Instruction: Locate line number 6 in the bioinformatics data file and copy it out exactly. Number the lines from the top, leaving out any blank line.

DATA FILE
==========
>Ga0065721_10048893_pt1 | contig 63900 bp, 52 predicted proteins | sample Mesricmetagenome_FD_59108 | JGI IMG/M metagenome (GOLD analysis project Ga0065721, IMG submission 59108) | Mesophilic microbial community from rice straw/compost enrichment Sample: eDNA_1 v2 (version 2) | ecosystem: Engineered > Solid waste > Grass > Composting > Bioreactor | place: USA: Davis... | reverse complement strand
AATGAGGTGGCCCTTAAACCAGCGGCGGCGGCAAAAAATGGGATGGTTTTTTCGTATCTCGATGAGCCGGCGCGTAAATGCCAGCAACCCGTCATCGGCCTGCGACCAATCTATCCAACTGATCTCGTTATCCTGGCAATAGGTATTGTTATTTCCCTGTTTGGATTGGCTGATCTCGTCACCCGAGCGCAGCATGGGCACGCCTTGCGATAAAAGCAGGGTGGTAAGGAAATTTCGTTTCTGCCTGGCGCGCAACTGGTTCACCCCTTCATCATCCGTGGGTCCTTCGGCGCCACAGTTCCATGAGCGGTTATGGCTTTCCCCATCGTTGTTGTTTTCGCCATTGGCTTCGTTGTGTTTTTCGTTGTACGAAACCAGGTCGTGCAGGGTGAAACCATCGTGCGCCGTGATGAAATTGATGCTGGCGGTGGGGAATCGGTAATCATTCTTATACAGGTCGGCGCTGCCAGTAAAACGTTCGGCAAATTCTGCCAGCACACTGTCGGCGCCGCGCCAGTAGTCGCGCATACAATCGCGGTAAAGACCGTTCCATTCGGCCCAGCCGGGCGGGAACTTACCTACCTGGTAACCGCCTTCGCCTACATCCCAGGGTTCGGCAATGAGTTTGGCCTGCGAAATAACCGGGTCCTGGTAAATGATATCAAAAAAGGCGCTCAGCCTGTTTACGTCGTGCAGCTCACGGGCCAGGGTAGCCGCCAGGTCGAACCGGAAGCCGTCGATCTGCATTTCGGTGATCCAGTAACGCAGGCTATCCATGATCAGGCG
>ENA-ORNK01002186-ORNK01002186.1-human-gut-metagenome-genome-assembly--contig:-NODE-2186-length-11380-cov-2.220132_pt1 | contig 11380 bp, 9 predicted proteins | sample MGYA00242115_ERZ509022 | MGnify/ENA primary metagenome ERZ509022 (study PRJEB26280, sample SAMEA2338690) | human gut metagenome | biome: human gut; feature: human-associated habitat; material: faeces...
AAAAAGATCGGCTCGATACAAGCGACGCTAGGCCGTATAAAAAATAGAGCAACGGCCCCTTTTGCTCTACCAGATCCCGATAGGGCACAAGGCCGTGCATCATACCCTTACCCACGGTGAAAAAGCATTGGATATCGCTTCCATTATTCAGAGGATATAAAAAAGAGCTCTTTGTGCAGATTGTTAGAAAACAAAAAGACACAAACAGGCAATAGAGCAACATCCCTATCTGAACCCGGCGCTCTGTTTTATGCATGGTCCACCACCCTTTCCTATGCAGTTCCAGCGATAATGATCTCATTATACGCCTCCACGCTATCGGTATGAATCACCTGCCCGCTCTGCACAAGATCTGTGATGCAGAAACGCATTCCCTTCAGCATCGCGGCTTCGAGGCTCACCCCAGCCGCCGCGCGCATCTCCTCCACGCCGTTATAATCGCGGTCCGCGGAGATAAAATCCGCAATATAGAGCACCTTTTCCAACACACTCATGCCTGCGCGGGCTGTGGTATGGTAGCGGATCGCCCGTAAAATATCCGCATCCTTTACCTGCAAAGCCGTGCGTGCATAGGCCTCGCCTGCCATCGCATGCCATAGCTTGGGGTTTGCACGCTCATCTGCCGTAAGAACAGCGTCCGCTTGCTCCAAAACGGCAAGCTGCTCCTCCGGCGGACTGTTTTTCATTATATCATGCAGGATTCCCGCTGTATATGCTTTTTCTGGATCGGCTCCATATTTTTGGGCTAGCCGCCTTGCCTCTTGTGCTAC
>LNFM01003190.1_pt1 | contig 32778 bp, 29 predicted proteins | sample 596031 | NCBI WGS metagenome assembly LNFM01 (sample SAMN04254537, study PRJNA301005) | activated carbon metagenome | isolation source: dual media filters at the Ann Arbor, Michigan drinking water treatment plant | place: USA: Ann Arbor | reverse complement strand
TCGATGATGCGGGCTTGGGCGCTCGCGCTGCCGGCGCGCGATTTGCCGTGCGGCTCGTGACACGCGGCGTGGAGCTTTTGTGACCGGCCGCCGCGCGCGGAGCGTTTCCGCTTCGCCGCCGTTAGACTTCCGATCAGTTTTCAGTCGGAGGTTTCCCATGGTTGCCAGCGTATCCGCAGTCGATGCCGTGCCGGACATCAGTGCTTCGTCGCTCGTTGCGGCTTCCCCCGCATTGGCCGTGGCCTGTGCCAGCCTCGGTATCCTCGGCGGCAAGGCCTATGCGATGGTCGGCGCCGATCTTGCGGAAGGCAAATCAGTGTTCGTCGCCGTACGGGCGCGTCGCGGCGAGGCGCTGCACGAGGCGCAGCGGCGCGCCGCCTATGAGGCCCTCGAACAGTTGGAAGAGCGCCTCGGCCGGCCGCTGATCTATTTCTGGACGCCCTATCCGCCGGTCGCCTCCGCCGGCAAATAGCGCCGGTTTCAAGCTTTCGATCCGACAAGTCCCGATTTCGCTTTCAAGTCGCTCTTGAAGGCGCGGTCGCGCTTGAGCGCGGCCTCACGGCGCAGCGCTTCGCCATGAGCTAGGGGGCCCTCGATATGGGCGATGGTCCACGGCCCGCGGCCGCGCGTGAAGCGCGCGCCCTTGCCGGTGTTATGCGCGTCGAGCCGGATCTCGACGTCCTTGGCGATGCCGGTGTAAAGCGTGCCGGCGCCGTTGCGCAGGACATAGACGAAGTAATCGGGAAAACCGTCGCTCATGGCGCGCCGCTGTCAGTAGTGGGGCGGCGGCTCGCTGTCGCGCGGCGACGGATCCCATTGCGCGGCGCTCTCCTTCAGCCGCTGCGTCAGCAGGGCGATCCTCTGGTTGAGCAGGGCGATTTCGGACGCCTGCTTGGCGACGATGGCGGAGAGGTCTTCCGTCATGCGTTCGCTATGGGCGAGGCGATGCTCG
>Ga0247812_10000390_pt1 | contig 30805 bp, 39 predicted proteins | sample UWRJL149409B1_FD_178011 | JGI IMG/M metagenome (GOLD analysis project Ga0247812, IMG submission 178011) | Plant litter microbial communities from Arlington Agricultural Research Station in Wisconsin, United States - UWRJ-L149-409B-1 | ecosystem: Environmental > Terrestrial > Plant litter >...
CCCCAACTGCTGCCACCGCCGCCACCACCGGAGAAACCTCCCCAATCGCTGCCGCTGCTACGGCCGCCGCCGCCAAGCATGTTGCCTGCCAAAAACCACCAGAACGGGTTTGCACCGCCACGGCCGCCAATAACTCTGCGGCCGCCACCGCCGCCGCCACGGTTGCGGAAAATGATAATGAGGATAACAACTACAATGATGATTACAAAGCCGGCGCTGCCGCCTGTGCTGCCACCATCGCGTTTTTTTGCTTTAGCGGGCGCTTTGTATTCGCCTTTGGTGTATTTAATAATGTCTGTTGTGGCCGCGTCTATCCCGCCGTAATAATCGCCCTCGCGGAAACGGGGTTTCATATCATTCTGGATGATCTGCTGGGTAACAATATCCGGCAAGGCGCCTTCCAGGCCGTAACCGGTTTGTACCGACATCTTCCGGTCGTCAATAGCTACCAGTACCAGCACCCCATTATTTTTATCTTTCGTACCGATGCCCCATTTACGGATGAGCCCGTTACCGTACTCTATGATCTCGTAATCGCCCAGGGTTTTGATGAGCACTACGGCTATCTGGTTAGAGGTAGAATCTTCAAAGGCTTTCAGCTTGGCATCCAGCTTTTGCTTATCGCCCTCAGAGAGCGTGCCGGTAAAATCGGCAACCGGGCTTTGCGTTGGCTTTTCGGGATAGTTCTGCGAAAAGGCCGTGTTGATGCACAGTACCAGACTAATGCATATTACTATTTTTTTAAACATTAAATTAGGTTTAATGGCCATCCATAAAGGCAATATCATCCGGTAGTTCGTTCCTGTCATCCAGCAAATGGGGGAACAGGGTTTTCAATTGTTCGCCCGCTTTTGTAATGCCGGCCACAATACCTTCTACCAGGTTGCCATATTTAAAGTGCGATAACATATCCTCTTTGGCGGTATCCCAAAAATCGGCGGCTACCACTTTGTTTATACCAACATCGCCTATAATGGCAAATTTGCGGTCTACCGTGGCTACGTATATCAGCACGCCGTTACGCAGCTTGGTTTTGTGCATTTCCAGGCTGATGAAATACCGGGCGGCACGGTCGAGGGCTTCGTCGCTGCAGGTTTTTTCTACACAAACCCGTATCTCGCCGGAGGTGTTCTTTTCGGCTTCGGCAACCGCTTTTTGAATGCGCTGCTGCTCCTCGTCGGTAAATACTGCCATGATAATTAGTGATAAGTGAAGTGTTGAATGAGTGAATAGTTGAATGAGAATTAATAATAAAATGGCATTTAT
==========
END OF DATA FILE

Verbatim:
TCGATGATGCGGGCTTGGGCGCTCGCGCTGCCGGCGCGCGATTTGCCGTGCGGCTCGTGACACGCGGCGTGGAGCTTTTGTGACCGGCCGCCGCGCGCGGAGCGTTTCCGCTTCGCCGCCGTTAGACTTCCGATCAGTTTTCAGTCGGAGGTTTCCCATGGTTGCCAGCGTATCCGCAGTCGATGCCGTGCCGGACATCAGTGCTTCGTCGCTCGTTGCGGCTTCCCCCGCATTGGCCGTGGCCTGTGCCAGCCTCGGTATCCTCGGCGGCAAGGCCTATGCGATGGTCGGCGCCGATCTTGCGGAAGGCAAATCAGTGTTCGTCGCCGTACGGGCGCGTCGCGGCGAGGCGCTGCACGAGGCGCAGCGGCGCGCCGCCTATGAGGCCCTCGAACAGTTGGAAGAGCGCCTCGGCCGGCCGCTGATCTATTTCTGGACGCCCTATCCGCCGGTCGCCTCCGCCGGCAAATAGCGCCGGTTTCAAGCTTTCGATCCGACAAGTCCCGATTTCGCTTTCAAGTCGCTCTTGAAGGCGCGGTCGCGCTTGAGCGCGGCCTCACGGCGCAGCGCTTCGCCATGAGCTAGGGGGCCCTCGATATGGGCGATGGTCCACGGCCCGCGGCCGCGCGTGAAGCGCGCGCCCTTGCCGGTGTTATGCGCGTCGAGCCGGATCTCGACGTCCTTGGCGATGCCGGTGTAAAGCGTGCCGGCGCCGTTGCGCAGGACATAGACGAAGTAATCGGGAAAACCGTCGCTCATGGCGCGCCGCTGTCAGTAGTGGGGCGGCGGCTCGCTGTCGCGCGGCGACGGATCCCATTGCGCGGCGCTCTCCTTCAGCCGCTGCGTCAGCAGGGCGATCCTCTGGTTGAGCAGGGCGATTTCGGACGCCTGCTTGGCGACGATGGCGGAGAGGTCTTCCGTCATGCGTTCGCTATGGGCGAGGCGATGCTCG